Pennsylvania Passes Law to Help Advance a Circular Economy for Plastics
The Keystone State becomes the ninth to enact policy supporting investment and innovation in modernizing our recycling infrastructure.
NOVEMBER 30, 2020 - To help end plastic waste in our environment and achieve a more circular economy for plastics, we need policy frameworks that reshape how we use and reuse plastics while encouraging investment and growth in the recycling sector.
On November 25, Pennsylvania Governor Tom Wolf signed a law that represents an important step in advancing a more circular economy for plastics. The Pennsylvania Act 127 of 2020 modernizes the state’s regulations and creates a policy environment more supportive of advanced recycling processes that convert post-use plastics into their original building blocks to produce new plastics, waxes and other products.
Pennsylvania became the ninth state since 2017 to join this effort by passing its forward-looking legislation. It joined Florida, Wisconsin, Georgia, Iowa, Tennessee, Texas, Illinois and Ohio in recognizing that post-use plastics are not waste but valuable raw materials for new manufacturing. Not only does this bipartisan policy recognize that innovative advanced recycling technologies will help us achieve a more circular economy for plastics, it could also help states and communities meet their recycling or zero waste goals.
The law will help Pennsylvania attract new recycling businesses and support job creation, while keeping more plastic out of landfills and, instead, turn it into valuable new materials and products. Advanced recycling is expanding rapidly. As of November 2020, the private sector has announced $4.3 billion in advanced recycling investments in the United States. Collectively, these projects have the potential to divert more than 2.8 million metric tons (approximately 6.1 billion pounds) of waste from landfills each year.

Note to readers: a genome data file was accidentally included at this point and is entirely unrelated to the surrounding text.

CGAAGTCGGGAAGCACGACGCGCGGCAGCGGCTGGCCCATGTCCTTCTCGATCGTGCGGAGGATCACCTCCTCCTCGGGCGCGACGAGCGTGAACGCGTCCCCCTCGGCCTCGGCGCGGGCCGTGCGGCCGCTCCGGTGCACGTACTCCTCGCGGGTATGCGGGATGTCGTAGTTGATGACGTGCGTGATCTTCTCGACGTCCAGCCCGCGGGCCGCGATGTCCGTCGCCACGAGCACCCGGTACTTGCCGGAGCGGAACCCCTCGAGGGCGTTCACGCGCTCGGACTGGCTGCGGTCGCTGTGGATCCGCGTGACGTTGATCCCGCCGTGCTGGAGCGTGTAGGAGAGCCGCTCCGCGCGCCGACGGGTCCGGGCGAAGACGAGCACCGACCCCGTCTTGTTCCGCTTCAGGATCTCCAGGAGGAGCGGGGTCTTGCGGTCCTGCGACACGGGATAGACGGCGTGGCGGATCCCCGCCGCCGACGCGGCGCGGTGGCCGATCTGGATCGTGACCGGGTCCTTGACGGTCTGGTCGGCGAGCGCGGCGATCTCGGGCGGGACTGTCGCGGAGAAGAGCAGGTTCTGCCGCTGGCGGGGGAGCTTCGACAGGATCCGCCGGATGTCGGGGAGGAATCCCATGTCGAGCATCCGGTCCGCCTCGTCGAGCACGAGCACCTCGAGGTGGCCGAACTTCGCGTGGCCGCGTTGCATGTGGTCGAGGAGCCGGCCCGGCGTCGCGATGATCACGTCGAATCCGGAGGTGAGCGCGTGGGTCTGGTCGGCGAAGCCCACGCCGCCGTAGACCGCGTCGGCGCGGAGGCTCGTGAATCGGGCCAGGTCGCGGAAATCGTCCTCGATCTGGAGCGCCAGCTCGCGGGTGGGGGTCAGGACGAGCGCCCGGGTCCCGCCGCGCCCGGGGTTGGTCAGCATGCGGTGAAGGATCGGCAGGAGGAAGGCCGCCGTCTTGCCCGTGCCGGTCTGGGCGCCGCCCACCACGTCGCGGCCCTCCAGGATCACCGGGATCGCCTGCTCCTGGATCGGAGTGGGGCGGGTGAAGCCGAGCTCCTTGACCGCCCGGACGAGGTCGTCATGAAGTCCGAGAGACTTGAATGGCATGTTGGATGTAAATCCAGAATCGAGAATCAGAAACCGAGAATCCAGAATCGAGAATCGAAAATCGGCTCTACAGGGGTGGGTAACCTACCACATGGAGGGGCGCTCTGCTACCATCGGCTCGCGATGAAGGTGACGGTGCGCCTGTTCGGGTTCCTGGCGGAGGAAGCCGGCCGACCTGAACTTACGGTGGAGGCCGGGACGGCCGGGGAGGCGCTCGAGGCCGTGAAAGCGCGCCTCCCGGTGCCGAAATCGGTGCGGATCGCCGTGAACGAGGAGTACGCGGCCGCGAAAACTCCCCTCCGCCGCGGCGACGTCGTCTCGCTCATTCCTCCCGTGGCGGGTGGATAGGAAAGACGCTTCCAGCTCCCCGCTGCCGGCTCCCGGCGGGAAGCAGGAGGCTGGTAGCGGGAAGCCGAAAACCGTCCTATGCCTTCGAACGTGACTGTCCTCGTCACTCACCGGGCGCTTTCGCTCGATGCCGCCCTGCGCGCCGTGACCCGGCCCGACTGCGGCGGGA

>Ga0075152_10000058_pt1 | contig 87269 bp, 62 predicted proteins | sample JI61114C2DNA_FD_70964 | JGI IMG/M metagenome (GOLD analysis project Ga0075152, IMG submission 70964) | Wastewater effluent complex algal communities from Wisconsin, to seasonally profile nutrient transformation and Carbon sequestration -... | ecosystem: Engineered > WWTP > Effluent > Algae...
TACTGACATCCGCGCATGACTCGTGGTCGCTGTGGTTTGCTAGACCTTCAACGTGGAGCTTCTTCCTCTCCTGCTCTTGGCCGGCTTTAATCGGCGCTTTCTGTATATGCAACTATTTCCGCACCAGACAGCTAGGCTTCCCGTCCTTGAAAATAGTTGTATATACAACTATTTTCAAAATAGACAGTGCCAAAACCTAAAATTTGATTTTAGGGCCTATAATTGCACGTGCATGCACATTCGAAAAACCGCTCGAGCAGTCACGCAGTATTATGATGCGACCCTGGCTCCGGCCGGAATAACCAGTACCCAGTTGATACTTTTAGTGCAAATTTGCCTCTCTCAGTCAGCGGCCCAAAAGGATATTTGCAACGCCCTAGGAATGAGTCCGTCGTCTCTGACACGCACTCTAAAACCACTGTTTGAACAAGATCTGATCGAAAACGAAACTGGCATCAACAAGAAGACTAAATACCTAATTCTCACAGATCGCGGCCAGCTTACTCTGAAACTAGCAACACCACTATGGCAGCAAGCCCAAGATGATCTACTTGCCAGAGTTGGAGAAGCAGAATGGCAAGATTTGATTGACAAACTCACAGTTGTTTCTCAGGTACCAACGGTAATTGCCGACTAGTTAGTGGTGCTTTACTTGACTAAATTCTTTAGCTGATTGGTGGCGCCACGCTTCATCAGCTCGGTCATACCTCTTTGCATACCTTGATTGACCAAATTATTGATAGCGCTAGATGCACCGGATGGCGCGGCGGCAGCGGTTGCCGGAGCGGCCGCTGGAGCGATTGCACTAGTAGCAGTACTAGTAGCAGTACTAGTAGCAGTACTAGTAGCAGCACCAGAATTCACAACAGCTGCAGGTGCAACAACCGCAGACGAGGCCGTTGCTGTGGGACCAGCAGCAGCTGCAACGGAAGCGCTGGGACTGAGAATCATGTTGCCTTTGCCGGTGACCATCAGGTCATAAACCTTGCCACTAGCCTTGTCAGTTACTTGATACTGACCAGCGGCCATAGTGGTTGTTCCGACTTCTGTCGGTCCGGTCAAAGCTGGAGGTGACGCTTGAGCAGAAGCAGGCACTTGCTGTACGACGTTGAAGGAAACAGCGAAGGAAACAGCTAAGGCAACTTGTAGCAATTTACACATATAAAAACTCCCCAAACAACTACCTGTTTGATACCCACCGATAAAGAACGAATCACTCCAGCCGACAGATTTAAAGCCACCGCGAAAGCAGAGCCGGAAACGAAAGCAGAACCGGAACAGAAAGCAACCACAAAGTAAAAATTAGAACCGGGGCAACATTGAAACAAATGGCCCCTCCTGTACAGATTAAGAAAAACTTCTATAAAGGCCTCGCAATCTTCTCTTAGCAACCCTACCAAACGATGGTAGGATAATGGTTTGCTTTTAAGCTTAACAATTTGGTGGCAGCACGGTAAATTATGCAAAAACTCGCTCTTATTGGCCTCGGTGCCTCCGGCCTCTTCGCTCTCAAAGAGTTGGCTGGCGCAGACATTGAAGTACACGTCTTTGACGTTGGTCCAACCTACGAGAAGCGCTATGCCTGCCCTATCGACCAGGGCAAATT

It’s not just a positive step toward creating an environment free of plastic waste; it will help unlock new economic opportunities. Estimates show that converting just 25% of the recoverable post-use plastics in Pennsylvania could support 10 advanced plastics recycling facilities and generate $314 million in new economic output annually. While this technology may be new to Pennsylvania, across the country, private companies are beginning to manufacture post-use plastics at commercial scale into a versatile mix of valuable new products.
Continue to visit America’s Plastic Makers: Making Sustainable ChangeSM to learn more about how communities, companies and brands are turning used plastics into valuable resources to make new products.
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